Two Nations, Two 'Roberts' | Opinion | Salt Lake City Weekly

Two Nations, Two 'Roberts' 

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Ukraine's military is on a roll. They recently took back more territory in a weekend than Russia had gained during the previous several months. Some Ukrainian officials, including President Volodymyr Zelensky, are boldly expressing confidence in ultimate victory and in eventually expelling Vladimir Putin's Russian forces completely from territories they've held—or which Russian separatists have held—since the previous Russian invasion of eastern Ukraine and its annexation of Crimea in 2014.

However, some strategists are saying that Putin would never suffer such an embarrassment and may bring unthinkable forces to bear against Ukraine and possibly its Western supporters, since his ultimate aim has always been to bring all of Ukraine under his control.

As much as I fully support Ukraine's efforts to defend itself, let me interject here a big, "Whoa, wait a minute, you two Roberts!" (You see, Volodymyr and Vladimir are essentially the same name, and both share the same etymological meaning as our Anglican "Robert.")

Bobbie Zelensky, set aside national pride for a moment and ask yourself if reclaiming all of Ukraine's old territory would really be in your best interest, as it would come complete with a certain segment of the population that wants to be Russian. Such folks are culturally and linguistically tied to Russia, and many support a Putin-style government.

Do you really want them as Ukrainian citizens? You'd constantly have a separatist element in your eastern territories with nothing but permanent civil strife on your hands.

And to you, robber ... err ... Robert Putin: Do you really want as part of your reconstituted empire a population of people who hate you with a purple passion, and who maybe have hated all Russians since Joseph Stalin starved upward of 4 million Ukrainians in the 1930s prior to the continued exploitation of Ukraine by the Soviets right up to the collapse of the USSR?

Instead, you two Bobs should take a good, hard look at reality and seize a golden opportunity for long-lasting stability, both with your troublesome neighbor and within your own borders. And some helpful examples of how to achieve this are right in your own backyards.

In 1993, the former nation of Czechoslovakia split into two separate, sovereign states: the Czech Republic and Slovakia. Was that the result of a civil war? No—two peoples realized that they had different languages, cultures and objectives and amicably agreed to draw a line between their principal territories and go their separate ways.

In the process, they gave all citizens a year to declare which citizenship they wanted to have. Both nations retained membership in the European Union, so travel and commerce across the border is no big deal. Easy peasy.

And although what we remember most about the breakup of Yugoslavia in the 1990s and early 2000s was the genocide by Serbs against the primarily Muslims residents of some territories, the breakup into six distinct nations primarily along cultural, linguistic and religious differences was a relatively peaceful process.

So, you two Roberts, rather than continue this fight with its attendant loss of life and destruction of property, why don't you chill down your egos and try something like this? First, determine how many Ukrainians would rather be Russian citizens and how many Ukrainians who have lived in Russian-controlled territory since 2014 would rather remain Ukrainian. Use that ratio to determine—perhaps with the help of the U.N. or another neutral body—how much of eastern Ukraine would be needed to give the Russophiles a homeland and cede it to Russia.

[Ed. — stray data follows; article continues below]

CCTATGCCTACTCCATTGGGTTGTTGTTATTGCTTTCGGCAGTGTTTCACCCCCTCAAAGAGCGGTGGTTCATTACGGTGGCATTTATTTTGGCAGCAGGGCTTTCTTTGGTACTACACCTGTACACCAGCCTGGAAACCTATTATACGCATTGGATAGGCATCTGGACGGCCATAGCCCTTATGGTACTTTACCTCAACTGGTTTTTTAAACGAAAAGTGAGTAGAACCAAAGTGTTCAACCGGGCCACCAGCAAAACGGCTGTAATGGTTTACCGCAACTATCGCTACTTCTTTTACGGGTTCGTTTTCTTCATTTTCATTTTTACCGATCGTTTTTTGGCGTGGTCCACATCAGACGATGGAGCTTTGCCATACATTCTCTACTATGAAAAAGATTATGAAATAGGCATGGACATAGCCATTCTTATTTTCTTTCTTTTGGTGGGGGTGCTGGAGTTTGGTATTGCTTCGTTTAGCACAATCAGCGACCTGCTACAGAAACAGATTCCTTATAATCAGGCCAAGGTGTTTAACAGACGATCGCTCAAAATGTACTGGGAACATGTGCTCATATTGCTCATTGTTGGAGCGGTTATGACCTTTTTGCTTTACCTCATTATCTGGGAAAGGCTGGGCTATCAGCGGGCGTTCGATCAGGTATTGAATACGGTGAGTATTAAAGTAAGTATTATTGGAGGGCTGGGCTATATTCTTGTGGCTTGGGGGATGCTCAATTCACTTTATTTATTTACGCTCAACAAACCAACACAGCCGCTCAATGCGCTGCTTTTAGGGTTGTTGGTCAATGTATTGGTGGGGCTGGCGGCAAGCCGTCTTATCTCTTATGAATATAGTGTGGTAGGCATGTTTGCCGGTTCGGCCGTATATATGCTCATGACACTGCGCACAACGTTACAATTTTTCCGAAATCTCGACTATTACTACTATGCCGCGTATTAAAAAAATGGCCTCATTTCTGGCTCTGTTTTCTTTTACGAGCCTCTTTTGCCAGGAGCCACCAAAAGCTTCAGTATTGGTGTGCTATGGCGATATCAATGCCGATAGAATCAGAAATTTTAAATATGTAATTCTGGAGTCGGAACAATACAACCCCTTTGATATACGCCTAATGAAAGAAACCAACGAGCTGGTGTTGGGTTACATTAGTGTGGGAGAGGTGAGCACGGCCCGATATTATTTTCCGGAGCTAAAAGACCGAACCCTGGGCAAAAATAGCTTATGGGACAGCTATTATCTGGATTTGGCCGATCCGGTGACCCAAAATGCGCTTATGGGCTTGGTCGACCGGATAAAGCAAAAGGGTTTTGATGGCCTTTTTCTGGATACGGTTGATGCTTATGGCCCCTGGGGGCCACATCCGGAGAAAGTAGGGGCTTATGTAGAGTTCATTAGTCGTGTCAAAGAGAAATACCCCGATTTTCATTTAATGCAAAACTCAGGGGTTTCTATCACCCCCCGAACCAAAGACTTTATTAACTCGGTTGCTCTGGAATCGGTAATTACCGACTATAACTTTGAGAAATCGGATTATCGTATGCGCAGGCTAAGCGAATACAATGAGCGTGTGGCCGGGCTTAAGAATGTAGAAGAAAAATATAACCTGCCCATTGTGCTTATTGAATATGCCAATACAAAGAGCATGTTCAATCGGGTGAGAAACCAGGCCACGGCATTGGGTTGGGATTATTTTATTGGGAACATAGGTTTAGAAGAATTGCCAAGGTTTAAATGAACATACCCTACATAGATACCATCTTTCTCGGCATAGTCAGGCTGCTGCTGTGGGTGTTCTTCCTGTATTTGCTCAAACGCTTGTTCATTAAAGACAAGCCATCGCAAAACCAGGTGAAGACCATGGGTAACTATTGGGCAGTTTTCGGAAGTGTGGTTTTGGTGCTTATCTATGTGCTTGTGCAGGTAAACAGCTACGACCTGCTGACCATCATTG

Any residents in the eastern Ukraine areas who would rather be Ukrainian could move westward. The governments could pack up their belongings and move them, and all relocated persons could be granted homes, businesses and land commensurate with what they left behind.

For good measure, each nation could make it a crime for its citizens to try to foment attempts to get their nation to be taken over by its opponent, similar to the way Germans made it illegal to express Nazi sentiments ever since the end of World War II. Any attempts at insurrection would result in deportation to the other side of the border without any buyout benefits, thus giving everyone the incentive to get out while the getting is good.

How could this be funded? Easy. Levy a tax on Russian oil and gas—let's say 5%—that would pay for these relocations as well as the reparations for the war damage Russia has caused. Russia's fossil fuels would still be sold at market rate, but the levy would be withheld from payment. Sorry, Bobby P. and your oligarch buddies, but your country's tax revenues and your profits would be lower until you fix what you broke. However, for good behavior on this point, sanctions against Russia could be dropped.

Oh, and while things are getting fixed, the U.N. charter should really be amended so a nation's seat on the Security Council is suspended, or its veto vote revoked, while it's actively involved as an aggressor in a conflict like the one we're seeing. That way, the U.N. isn't hamstrung from taking intervening action and could actually accomplish something toward establishing a more peaceful world.

Such international clout could even make a bellicose U.S. president think twice before pulling a move in the vein of George W. Bush's invasion of Iraq.

Private Eye is off this week. Jim Catano is a retired marketing executive who keeps busy hiking, biking, writing, editing and hoping—probably in vain—for a better world. Send feedback to

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